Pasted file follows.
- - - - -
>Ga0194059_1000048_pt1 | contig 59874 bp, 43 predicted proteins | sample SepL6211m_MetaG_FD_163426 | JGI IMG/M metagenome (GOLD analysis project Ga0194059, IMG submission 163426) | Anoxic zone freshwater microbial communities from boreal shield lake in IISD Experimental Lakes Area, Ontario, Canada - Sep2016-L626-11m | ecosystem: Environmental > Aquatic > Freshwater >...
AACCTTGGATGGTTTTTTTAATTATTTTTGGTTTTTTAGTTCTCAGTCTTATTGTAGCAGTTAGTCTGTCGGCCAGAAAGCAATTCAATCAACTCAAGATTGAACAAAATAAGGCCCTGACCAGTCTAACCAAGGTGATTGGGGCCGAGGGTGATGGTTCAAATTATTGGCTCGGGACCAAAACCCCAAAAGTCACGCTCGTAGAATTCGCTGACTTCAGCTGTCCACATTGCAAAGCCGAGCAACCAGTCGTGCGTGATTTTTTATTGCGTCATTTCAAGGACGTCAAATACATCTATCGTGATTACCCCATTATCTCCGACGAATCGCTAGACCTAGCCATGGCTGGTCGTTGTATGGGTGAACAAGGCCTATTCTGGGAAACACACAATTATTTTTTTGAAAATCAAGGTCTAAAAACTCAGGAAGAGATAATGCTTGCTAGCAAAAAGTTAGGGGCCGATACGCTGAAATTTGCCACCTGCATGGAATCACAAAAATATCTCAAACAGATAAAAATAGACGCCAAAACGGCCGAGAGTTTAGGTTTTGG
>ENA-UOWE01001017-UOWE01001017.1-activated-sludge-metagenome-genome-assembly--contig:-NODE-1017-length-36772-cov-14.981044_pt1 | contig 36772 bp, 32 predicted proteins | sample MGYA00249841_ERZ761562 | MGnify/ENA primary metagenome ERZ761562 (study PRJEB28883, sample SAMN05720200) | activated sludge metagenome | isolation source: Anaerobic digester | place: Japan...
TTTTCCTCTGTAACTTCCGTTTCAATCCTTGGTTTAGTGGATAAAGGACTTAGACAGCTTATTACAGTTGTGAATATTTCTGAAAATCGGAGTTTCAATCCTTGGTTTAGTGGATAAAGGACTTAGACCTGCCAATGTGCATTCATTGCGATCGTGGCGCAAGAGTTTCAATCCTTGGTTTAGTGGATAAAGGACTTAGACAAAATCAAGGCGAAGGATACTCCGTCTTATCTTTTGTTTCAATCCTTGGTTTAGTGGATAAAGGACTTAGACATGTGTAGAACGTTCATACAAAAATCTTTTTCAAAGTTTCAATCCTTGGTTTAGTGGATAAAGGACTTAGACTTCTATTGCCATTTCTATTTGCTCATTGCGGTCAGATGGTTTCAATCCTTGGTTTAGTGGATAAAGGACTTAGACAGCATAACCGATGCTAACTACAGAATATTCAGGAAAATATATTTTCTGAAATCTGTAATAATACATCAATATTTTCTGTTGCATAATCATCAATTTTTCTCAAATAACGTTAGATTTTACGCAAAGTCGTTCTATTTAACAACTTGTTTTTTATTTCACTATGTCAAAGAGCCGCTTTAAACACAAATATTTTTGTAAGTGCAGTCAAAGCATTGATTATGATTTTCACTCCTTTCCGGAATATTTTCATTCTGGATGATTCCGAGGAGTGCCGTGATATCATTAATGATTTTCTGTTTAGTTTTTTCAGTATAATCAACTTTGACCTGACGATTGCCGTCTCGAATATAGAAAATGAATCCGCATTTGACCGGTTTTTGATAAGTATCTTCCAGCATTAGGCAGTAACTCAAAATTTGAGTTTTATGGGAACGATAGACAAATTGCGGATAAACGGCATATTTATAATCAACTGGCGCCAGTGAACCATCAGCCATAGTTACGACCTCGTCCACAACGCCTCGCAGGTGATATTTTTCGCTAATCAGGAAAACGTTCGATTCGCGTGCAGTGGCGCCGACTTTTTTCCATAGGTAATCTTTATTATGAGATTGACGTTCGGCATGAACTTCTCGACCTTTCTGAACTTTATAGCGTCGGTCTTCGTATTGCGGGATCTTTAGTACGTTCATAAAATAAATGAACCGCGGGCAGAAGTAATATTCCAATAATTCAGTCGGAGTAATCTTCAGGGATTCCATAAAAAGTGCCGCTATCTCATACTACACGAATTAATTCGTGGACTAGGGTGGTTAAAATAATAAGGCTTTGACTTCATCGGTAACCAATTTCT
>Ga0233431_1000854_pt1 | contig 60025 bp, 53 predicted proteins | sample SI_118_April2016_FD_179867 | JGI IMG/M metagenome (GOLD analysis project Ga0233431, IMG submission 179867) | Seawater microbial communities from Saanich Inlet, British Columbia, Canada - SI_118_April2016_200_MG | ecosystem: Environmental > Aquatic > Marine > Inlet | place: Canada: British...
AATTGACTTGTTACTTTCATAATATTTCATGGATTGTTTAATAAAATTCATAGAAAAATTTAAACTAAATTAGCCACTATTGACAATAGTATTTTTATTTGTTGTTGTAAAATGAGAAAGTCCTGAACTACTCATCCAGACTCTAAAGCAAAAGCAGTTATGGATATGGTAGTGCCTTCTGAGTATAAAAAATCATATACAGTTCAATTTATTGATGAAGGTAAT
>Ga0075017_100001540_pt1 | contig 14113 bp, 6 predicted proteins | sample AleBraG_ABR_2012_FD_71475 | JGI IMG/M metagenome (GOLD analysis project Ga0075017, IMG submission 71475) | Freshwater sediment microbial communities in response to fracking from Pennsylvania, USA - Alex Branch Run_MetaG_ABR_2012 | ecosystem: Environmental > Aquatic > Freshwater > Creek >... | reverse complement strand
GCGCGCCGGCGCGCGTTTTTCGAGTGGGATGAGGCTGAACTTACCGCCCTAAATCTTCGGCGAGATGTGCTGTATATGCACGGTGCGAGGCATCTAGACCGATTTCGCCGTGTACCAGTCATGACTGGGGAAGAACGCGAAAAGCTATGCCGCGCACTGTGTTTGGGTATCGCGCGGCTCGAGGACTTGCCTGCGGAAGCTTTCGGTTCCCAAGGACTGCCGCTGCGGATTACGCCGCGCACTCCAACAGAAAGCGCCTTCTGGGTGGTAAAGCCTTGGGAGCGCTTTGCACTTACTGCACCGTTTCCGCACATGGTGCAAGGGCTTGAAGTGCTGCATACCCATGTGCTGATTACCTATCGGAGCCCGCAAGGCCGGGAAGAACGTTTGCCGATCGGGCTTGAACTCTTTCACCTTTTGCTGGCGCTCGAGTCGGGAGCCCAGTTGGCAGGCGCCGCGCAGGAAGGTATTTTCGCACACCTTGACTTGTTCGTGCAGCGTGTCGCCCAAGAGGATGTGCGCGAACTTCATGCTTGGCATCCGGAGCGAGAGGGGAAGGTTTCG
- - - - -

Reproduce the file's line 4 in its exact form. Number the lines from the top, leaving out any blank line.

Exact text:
TTTTCCTCTGTAACTTCCGTTTCAATCCTTGGTTTAGTGGATAAAGGACTTAGACAGCTTATTACAGTTGTGAATATTTCTGAAAATCGGAGTTTCAATCCTTGGTTTAGTGGATAAAGGACTTAGACCTGCCAATGTGCATTCATTGCGATCGTGGCGCAAGAGTTTCAATCCTTGGTTTAGTGGATAAAGGACTTAGACAAAATCAAGGCGAAGGATACTCCGTCTTATCTTTTGTTTCAATCCTTGGTTTAGTGGATAAAGGACTTAGACATGTGTAGAACGTTCATACAAAAATCTTTTTCAAAGTTTCAATCCTTGGTTTAGTGGATAAAGGACTTAGACTTCTATTGCCATTTCTATTTGCTCATTGCGGTCAGATGGTTTCAATCCTTGGTTTAGTGGATAAAGGACTTAGACAGCATAACCGATGCTAACTACAGAATATTCAGGAAAATATATTTTCTGAAATCTGTAATAATACATCAATATTTTCTGTTGCATAATCATCAATTTTTCTCAAATAACGTTAGATTTTACGCAAAGTCGTTCTATTTAACAACTTGTTTTTTATTTCACTATGTCAAAGAGCCGCTTTAAACACAAATATTTTTGTAAGTGCAGTCAAAGCATTGATTATGATTTTCACTCCTTTCCGGAATATTTTCATTCTGGATGATTCCGAGGAGTGCCGTGATATCATTAATGATTTTCTGTTTAGTTTTTTCAGTATAATCAACTTTGACCTGACGATTGCCGTCTCGAATATAGAAAATGAATCCGCATTTGACCGGTTTTTGATAAGTATCTTCCAGCATTAGGCAGTAACTCAAAATTTGAGTTTTATGGGAACGATAGACAAATTGCGGATAAACGGCATATTTATAATCAACTGGCGCCAGTGAACCATCAGCCATAGTTACGACCTCGTCCACAACGCCTCGCAGGTGATATTTTTCGCTAATCAGGAAAACGTTCGATTCGCGTGCAGTGGCGCCGACTTTTTTCCATAGGTAATCTTTATTATGAGATTGACGTTCGGCATGAACTTCTCGACCTTTCTGAACTTTATAGCGTCGGTCTTCGTATTGCGGGATCTTTAGTACGTTCATAAAATAAATGAACCGCGGGCAGAAGTAATATTCCAATAATTCAGTCGGAGTAATCTTCAGGGATTCCATAAAAAGTGCCGCTATCTCATACTACACGAATTAATTCGTGGACTAGGGTGGTTAAAATAATAAGGCTTTGACTTCATCGGTAACCAATTTCT